SEEING THE BRAIN FROM THE INSIDE
Shoreditch Town Hall, 16 June 2014
Dr Dominic ffythce | Mat Chivers | Rob Davis
We trust our eyes. We look around and accept what we see at the world around us, even if knowing the experience is only a deception – a model of visual reality constructed by our brains. The compelling nature of deception relies on its apparent effortlessness, immediacy and hiding from the view the immense computation, interpolation, guess-work, prediction and abstraction underlying every second of visual experience. Yet the visual brain can go wrong and in so doing creates a visual reality that bears little resemblance to the real world. We call these brain glitches, visual hallucinations, or other related terms, and whether they occur in an entirely normal brain or as a consequence of pathological brain changes, they offer a glimpse into the inner workings of vision. At their paradoxical extreme, hallucinations even show us anatomical features of our brains as seen from within. This talk will describe a range of such experiences and what they tell us.
Dr Dominic ffytche is a Senior Lecturer and Consultant at the Institute of Psychiatry at King’s College London and has recently completed a Wellcome Clinician Scientist Fellowship. He has a special interest in visual persception and its pathollogies and runs a Visual Perceptual Disorders Clinic at the Maudsley Hospital. Dr ffytche received a Bsc in Psychology/Basic Medical, an MBBS in Pathology Sciences and an MD (Thesis: The functional anatomy of visual hallucination content: insights from the Charles Bonnet Syndrome) from the University of London. He has exhibited a rich writing work with more than 64 publications in journals such as: Neuroimage, Neuropsychopharmacology, Brain Cortex, Schizophrenia Research, Schizophrenia Bulletin, Neurosurgery and Psychiatry, Psychiatry Research, International Psychogeriatrics, Journal of Neuro-Opthalmology, Current Opinion in Neurology, Nature, Behavioural Neuroscience, British Journal of Ophtalmology, Annals of Neurology, Psychological Medicine, Cognitive Brain Research, Neuroreport, European Journal Neuroscience, Psychological Medicine.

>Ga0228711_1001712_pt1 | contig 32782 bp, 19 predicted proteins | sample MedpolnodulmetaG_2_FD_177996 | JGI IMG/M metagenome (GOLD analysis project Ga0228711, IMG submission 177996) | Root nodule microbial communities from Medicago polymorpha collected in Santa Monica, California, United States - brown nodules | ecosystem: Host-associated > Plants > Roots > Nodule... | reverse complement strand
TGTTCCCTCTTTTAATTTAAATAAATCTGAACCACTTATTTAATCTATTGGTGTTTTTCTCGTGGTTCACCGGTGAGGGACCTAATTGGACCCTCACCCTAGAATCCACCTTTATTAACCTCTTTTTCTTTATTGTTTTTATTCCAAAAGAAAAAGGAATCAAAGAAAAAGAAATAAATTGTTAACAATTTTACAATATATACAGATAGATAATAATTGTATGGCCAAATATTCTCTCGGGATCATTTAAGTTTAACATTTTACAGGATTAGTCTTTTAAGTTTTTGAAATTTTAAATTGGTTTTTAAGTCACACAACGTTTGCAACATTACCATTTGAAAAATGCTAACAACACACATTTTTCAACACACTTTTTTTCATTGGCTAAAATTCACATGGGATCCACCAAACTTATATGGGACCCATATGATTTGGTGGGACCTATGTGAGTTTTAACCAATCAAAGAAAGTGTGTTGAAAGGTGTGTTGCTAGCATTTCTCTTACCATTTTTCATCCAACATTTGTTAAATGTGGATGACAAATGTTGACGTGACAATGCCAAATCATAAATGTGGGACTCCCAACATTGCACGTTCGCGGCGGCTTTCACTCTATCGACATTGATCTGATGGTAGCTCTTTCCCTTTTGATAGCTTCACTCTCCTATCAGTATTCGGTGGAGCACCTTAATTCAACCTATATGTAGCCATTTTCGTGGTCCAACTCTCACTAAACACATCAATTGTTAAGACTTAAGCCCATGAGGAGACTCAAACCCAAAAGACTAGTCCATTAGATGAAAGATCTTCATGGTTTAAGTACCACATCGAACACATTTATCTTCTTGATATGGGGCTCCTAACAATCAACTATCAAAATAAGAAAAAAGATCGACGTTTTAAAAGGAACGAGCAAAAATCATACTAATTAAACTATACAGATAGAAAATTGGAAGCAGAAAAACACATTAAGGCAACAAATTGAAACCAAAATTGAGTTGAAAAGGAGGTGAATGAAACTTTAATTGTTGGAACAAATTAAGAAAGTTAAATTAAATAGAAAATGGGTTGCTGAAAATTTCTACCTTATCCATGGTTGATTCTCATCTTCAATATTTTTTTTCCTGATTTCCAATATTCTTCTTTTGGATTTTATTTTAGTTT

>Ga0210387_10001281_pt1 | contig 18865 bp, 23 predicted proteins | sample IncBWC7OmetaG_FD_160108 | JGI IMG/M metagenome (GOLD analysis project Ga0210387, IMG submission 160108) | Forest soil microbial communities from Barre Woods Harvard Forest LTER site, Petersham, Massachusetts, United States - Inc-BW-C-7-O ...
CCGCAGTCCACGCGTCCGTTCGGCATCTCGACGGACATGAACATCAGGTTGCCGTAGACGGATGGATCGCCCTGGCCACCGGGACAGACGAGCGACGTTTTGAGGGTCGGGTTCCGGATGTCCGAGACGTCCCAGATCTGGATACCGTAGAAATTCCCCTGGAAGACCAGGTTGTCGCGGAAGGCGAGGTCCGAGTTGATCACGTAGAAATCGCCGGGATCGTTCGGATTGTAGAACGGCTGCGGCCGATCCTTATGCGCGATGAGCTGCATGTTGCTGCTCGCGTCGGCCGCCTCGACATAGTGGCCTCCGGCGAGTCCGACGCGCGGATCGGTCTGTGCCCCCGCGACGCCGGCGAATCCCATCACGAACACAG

The work of British visual artist Mat Chivers looks at how the fundamental phenomena that exist below the surface of things inform the way we experience the world around us. The process of making draws on combinations of analogue and digital technologies in works that embody a hybridisation of old-world subjects and techniques with contemporary envisioning processes. His practice focuses at the location between data capture and its consequent interpretation in order to explore the ambiguous nature of perception. Mat Chivers has works in private and public collections nationally and internationally. He recently exhibited: at Kappatos Gallery, Athens (2013); for 55th and 54th Venice Biennales, Italy (2013, 2011); The Courtauld Institute of Arts, London (2012); Maddox Arts, London (2011); at the Athens Biennial and the Historical Archives Museum, Greece (2013).
Rob Davis, with reference to cybernetic principals is interested in adaptive systems that complete, negotiate and interact with their environment and other information processing entities. Utilising continuous rather than discretely varying systems, such as analogue neural networks, he attempts to engineer collections of electromechanical entities with emergent properties, that tend to self-organise their behaviour over time, developing increasingly complex and subtle relationships with each other and their surroundings.